The secrets of the earth have been peeled, one by one, until the core is bare: The latest recipe is private, in a guarded book, but the stink of death is public on the wind from Nagasaki: The nations have heard of the fission of the atom and have seen the photographs: skies aboil with interlocking fury, mushrooms of uranium smoke ascending to where angels patrol uneasily./ . . . Unless we work at it together, at a single earth,/ . . . [T]here will be others out of the just-born and the not-yet-contracted-for who will die for our invisible daily mistakes.
Corwin’s boiling skies and single earth proved too much for Warner Bros., the studio to which Reagan was contracted as a film actor. After the program for the HICCASP rally was advertised in the press on December 6, a Warner Bros. official sent a telegram to Reagan’s talent agent stating that Reagan’s participation in the rally “as a dramatic performer” would violate his contract with the studio. Chastened, Reagan replied to Warner Bros. through his agent that he would not, in fact, appear. (Reagan did get one, less public, opportunity to declaim “Set Your Clock at U-235,” at a dinner for Shapley on December 10.)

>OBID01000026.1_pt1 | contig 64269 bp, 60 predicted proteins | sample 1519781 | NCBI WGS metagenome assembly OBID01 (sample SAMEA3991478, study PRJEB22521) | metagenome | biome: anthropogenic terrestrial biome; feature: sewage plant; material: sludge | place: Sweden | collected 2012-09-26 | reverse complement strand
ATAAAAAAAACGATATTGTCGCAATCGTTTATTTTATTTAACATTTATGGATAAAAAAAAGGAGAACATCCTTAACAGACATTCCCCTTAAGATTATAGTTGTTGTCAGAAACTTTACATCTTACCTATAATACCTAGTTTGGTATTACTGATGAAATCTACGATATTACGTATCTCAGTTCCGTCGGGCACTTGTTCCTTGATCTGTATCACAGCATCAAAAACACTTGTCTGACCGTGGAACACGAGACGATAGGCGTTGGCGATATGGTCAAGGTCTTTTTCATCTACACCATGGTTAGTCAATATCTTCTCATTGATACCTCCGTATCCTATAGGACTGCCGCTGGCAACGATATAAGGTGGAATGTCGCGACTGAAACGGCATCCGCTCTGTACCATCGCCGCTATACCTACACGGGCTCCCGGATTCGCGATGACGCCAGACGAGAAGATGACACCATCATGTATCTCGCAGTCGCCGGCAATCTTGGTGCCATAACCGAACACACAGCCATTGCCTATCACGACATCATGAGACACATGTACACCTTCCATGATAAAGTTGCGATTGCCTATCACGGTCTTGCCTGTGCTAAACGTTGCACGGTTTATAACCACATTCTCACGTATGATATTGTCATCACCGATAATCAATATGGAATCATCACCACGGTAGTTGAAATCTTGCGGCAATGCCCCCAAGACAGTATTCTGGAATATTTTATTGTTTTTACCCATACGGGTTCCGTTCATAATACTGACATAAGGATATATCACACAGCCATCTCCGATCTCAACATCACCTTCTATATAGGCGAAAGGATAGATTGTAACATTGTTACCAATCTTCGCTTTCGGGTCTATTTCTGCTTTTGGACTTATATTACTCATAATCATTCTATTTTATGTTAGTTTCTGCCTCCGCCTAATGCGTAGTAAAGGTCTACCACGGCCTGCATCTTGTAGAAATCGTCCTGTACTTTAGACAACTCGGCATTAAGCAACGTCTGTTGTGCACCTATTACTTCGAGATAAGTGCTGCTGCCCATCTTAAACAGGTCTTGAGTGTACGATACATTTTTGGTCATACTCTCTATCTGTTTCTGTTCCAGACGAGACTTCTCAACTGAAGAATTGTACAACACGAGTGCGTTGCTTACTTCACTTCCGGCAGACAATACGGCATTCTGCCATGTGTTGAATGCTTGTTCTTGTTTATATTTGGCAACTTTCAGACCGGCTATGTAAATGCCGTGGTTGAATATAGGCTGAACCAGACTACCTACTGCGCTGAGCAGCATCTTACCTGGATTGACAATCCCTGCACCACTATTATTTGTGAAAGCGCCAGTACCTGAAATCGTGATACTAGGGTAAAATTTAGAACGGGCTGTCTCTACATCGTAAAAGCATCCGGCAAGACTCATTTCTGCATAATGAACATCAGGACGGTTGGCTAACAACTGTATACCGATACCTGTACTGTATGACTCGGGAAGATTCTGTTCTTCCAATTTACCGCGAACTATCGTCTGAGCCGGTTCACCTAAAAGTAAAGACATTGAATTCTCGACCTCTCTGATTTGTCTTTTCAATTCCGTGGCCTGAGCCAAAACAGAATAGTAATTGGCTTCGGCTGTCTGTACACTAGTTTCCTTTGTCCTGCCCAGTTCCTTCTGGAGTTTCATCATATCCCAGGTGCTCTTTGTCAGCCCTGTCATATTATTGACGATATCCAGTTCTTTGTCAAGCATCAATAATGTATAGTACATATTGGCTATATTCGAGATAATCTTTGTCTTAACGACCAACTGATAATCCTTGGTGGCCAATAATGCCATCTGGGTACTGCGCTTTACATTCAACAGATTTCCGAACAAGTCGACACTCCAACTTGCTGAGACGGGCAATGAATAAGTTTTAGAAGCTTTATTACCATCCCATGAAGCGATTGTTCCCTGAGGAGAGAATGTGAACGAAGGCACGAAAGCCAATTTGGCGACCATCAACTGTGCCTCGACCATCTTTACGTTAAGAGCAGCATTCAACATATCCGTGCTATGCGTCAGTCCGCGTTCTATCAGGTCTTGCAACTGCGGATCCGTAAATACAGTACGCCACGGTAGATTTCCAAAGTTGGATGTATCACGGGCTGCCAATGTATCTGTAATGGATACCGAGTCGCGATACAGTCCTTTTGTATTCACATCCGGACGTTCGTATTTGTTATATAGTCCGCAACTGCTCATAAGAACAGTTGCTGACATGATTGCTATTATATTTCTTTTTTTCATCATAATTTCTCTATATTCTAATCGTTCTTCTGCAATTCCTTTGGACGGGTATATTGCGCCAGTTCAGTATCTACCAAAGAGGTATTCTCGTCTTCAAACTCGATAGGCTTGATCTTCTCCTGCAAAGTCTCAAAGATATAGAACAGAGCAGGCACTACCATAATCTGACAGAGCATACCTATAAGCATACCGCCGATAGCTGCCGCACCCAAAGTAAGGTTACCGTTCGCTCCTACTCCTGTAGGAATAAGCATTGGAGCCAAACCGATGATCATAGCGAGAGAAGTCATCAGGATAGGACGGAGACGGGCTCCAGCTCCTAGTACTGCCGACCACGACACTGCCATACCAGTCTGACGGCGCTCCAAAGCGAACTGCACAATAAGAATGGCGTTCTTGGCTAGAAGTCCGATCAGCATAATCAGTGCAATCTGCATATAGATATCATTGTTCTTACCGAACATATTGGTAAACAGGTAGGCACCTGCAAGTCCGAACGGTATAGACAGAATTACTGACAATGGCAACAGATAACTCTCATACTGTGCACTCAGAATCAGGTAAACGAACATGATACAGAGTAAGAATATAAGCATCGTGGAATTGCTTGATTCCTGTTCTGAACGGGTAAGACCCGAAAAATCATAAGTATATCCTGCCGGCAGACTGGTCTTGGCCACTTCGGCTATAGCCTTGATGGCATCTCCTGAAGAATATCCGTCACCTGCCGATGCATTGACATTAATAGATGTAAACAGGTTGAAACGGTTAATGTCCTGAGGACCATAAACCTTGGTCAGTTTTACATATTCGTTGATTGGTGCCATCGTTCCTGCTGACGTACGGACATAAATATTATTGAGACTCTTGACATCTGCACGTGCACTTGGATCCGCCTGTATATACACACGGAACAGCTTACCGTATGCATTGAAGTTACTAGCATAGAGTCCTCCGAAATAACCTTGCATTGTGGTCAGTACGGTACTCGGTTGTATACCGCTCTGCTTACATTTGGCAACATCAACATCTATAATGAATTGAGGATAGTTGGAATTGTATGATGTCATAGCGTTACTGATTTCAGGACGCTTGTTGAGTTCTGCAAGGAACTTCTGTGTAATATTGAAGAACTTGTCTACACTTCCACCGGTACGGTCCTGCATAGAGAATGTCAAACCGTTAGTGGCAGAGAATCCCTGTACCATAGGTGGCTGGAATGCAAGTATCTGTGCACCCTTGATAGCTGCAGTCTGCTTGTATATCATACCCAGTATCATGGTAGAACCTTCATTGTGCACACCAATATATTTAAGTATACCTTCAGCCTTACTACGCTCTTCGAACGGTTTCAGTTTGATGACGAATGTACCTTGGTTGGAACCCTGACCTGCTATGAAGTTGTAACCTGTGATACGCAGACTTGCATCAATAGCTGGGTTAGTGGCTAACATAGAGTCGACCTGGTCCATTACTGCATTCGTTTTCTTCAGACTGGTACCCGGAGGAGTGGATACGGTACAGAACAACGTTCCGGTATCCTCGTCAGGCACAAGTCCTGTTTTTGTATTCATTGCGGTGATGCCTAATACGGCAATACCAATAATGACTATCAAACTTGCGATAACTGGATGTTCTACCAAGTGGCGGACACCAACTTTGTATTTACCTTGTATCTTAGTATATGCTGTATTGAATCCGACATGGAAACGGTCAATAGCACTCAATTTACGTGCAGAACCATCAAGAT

The fervor during the immediate post–World War II years for the international control of atomic power and the abolition of nuclear weapons slipped out of mainstream American politics as tensions between the United States and the USSR rose in the mid- to late 1940s. The notion that international cooperation could bring about the abolition of nuclear arms and administer peaceful uses of atomic energy was seen to be unrealistic long before Truman declared in a July 1949 meeting that